Digital Security Threats in 2017
So here’s my round-up of digital security threats in 2017 to watch out for.
Digital Security Threats in 2017
1. IoT Attacks
The variety and volume of consumer IoT or “Internet of Things” devices on the market is now increasing fast. It’s estimated that there will be around 50 million or more IoT connected devices in operation by 2020.
Unfortunately at the same time, the number of hacker attacks whether direct or via sophisticated distributed “botnets” is also increasing. This constitutes a serious threat to these devices and to IT infrastructure that then gets attacked by the botnets created and steered by means of these devices.
The problem at the moment is that many of these IoT devices still have very weak security. The IoT industry has a great deal of catching up to do to avoid increasingly serious headline hacker attacks on their devices.
2. Smart-Home Attacks
Attacks on “smart home” Internet-based devices – including IoT devices are now starting to appear.
Smart home attacks are going to be a major problem in the future as digital security concerns tend to lag behind in the consumer device sector.
To counter attacks on smart home devices, consumers will have to install proper high-protection routers such as those from Intel, Symantec, and BitDefender.
3. DDoS Attacks
Denial-of-service or DDoS attacks continue to be a serious and increasing threat. Partly this is due to more and more IoT devices coming online which have inadequate security protection.
Terrorists and malevolent state authorities are taking advantage of this attack vector. Large infrastructure systems such as power utilities, public transportation and even media (such as the TV5 attack in France in 2016) are not immune.
Infrastructure operators will have to substantially up their digital security precautions.
Ransomware is another serious threat and both consumers and businesses are under attack. Ransomware causes damage to data and hardware as well as financial loss for those who submit to their payment demands.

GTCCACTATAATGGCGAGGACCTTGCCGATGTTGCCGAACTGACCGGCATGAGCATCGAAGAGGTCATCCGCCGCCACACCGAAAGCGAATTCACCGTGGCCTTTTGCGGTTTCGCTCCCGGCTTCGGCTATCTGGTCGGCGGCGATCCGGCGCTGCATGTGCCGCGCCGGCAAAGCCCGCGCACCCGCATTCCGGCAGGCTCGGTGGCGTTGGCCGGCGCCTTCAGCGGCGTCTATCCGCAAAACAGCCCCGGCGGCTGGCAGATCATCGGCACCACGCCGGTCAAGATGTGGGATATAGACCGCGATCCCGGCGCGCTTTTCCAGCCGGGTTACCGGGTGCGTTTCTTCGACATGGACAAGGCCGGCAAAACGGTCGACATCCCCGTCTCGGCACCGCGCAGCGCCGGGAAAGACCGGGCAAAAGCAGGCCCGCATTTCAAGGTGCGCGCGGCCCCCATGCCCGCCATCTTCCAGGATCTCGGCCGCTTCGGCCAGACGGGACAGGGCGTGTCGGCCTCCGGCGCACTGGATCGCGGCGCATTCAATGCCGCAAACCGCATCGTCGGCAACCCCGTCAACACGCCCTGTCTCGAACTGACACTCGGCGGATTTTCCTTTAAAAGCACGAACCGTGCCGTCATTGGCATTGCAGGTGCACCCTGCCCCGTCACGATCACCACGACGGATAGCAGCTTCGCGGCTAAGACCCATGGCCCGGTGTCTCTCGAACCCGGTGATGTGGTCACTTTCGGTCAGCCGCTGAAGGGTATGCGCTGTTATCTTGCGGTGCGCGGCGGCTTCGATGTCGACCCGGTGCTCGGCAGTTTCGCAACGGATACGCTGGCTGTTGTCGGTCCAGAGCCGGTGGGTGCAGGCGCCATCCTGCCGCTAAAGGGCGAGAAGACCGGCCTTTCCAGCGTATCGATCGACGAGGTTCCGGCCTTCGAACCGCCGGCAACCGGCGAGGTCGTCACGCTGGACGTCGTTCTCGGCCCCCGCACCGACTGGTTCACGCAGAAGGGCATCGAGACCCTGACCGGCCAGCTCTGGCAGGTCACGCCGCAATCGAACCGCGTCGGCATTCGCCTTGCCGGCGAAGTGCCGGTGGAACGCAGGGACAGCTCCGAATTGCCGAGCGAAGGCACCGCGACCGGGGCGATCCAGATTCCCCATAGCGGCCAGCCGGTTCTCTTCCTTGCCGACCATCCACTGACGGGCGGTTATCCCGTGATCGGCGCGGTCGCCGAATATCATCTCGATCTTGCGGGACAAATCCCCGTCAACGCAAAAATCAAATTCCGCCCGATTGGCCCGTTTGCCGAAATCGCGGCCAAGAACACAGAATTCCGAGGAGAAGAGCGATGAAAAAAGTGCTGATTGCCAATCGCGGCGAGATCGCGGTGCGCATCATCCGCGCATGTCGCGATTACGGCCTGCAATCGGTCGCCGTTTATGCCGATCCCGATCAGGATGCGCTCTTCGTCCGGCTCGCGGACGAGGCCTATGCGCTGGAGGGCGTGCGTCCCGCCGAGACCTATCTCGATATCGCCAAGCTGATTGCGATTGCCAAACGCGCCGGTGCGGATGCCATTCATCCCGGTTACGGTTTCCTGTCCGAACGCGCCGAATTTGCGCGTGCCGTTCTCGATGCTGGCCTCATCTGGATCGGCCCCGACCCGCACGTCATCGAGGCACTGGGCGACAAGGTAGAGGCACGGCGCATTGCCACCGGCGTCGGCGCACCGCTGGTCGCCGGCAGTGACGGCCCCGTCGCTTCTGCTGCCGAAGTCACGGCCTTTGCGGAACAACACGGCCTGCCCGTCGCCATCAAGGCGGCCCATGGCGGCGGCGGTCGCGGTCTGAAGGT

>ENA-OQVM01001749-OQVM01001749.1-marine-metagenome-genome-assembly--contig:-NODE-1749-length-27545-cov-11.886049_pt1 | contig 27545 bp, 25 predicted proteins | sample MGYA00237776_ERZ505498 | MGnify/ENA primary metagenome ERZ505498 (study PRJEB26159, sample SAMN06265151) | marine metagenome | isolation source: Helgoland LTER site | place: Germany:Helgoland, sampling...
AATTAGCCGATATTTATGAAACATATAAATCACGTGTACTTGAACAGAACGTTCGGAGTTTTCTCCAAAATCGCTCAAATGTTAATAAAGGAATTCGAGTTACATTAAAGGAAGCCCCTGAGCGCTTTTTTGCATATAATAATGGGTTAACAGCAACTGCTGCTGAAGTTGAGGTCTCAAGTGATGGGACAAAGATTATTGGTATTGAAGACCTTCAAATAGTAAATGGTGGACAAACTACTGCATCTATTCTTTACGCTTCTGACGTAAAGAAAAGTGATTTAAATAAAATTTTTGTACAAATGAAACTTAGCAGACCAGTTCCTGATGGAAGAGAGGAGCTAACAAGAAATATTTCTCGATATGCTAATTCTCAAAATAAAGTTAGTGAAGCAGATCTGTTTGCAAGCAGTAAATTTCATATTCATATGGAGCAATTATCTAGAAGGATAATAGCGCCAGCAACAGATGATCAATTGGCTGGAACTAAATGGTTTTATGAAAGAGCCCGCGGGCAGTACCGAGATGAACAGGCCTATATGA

Users need to become more aware of the dangers posed by ransomware. Robust anti-virus and trojan protection software should always be installed and active and always kept up to date. Prevent scripts and apps from auto-executing in Web-browsers and emails.
5. Social Engineering
Social engineering attacks are becoming more and more sophisticated and with that harder for the average user to detect. Social engineering relies especially on email vector attacks, but they are also increasingly using website and app-based attack strategies.
To counter social engineering, increased user awareness is crucial. Always be careful when opening emails, and acting on any instructions contained in them. And of course be especially wary of clicking on any links contained in emails.
6. Identity Theft
Identity theft is also becoming more frequent.
Identity theft can occur via social engineering attacks, but increasingly it relies on break-ins of servers run by cloud computing and online services.
Businesses will have to take a more robust approach to protecting the customer and consumer data that they hold on their servers and storage systems. This will include such things as data encryption and more secure procedures for access.
7. Attacks on Online Services Infrastructure
Attacks on cloud computing and online services infrastructure such as banking and payment systems as well as e-commerce and other services are continuing to increase.
These type of attacks can lead to substantial financial loss – as well as loss of confidence for the services affected. Time and again we hear of an online service somewhere or other being broken into. Even the biggest banks are not secure.
Again – online service providers will have to substantially up their digital security precautions and protective infrastructure.
Well that rounds off this very quick look at what I see as the seven most serious digital security threats in 2017.